Japan-American Diplomatic Relations in the Meiji-Taisho Era

By Kamikawa Hikomatsu | Go to book overview

CHA PTER FIVE
RELATIONS BETWEEN JAPAN AND THE UNITED STATES AFTER THE OPENING OF THE PORTS

1. Contitions at the Time of the Conclusion of the Treaties of Trade

A. The Opening of the Ports and Consequent Effects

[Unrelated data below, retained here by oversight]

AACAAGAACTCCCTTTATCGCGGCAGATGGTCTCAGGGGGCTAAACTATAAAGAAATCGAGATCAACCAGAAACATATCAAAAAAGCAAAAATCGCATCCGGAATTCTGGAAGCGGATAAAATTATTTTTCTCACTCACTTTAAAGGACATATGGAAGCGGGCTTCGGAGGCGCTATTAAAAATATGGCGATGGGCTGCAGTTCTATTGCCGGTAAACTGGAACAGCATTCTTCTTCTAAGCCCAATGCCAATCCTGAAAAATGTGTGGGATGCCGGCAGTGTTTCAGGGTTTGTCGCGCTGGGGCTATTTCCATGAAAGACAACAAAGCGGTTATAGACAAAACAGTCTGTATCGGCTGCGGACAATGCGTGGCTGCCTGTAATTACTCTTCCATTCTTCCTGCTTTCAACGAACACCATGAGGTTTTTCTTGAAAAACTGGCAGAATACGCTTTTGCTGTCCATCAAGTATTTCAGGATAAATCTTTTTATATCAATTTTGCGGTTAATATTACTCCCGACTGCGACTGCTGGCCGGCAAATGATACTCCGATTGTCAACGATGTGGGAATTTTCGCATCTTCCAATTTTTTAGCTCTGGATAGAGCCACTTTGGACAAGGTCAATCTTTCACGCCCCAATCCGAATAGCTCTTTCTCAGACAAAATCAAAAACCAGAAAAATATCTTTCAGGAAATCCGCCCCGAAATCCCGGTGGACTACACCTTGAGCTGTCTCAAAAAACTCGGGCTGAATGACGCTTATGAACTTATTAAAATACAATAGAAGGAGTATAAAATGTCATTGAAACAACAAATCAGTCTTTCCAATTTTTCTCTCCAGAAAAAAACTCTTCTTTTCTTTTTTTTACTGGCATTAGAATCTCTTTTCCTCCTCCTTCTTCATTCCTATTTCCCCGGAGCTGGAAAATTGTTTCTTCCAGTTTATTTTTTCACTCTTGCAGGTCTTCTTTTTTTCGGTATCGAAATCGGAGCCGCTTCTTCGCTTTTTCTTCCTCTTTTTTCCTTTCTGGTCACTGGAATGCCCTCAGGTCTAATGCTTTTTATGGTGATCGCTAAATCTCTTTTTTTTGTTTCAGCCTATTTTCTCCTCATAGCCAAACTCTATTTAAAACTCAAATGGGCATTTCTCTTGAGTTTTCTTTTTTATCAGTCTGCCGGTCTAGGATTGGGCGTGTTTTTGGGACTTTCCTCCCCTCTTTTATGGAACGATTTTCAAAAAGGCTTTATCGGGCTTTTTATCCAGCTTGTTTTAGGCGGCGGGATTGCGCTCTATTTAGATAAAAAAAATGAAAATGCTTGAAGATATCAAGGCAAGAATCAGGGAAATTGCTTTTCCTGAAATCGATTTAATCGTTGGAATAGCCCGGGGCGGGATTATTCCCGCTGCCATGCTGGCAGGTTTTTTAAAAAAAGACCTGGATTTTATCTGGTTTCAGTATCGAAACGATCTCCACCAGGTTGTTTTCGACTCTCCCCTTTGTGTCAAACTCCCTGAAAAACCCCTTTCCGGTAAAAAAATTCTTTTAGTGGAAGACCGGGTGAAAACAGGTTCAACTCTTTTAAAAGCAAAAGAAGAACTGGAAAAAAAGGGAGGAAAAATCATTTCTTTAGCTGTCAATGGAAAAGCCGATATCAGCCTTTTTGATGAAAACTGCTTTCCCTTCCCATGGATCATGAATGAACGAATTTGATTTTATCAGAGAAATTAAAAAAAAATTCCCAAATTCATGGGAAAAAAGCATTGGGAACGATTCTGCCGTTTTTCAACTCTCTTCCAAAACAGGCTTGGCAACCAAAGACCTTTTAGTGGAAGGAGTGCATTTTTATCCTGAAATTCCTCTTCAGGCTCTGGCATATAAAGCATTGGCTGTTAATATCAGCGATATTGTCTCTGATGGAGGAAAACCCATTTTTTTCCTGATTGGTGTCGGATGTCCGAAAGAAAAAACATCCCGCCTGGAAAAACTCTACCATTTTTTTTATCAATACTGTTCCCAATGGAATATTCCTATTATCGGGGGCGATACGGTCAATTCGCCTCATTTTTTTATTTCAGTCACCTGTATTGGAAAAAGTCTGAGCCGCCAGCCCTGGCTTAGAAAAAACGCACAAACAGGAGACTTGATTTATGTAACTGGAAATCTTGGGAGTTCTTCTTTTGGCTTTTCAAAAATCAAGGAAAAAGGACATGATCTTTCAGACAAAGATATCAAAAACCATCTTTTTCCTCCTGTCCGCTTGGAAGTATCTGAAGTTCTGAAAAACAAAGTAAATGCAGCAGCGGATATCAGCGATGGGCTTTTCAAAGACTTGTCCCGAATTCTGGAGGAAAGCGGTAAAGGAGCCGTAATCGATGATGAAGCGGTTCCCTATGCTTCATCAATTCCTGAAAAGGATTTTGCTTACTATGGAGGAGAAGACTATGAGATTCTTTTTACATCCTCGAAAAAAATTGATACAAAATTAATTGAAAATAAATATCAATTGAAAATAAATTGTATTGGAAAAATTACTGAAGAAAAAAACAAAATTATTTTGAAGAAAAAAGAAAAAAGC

Japan's treaties of trade with the United States, Britain, France, Holland, and Russia prescribed that Kanagawa, Nagasaki, and Hakodate were to be opened to foreign trade in July, 1859. In preparation for this, the Shogunate appointed Nagai Hisanao, Mizuno Tadanori, Inoue Kiyonao, Iwase Tadanaru, and Hori Toshihiro, the ablest and most brilliant government officials of the time, as officials in charge of foreign affairs. The diplomatic representatives of foreign countries also came to take their posts in Japan. The United States promoted Harris, minister resident, to United States Minister to Japan and he moved from Shimoda to the Zempukuji Temple at Azabu, Edo, using the temple as the provisional legation. He also set up a United States consulate at the Honkakuji Temple at Kanagawa. Britain appointed Consul-General Alcock of Canton as British diplomatic representative and consul-general to Japan. He arrived at Nagasaki in June 1859 and established a provisional legation at the Tofukuji Temple at Takanawa, Edo. France sent Belcour (phonetic) as French consul-general and diplomatic representative to Japan. He arrived in Edo on September 6 and opened the French legation at the Saikaiji Temple at Azabu. Curtius, the Dutch diplomatic representative to Japan, opened his office at the Cho'ōji Temple at Shiba. Soon afterward, he was replaced by Dutch Consul-General David. The Russian diplomatic representative and consul took up duties in Hakodate in September.

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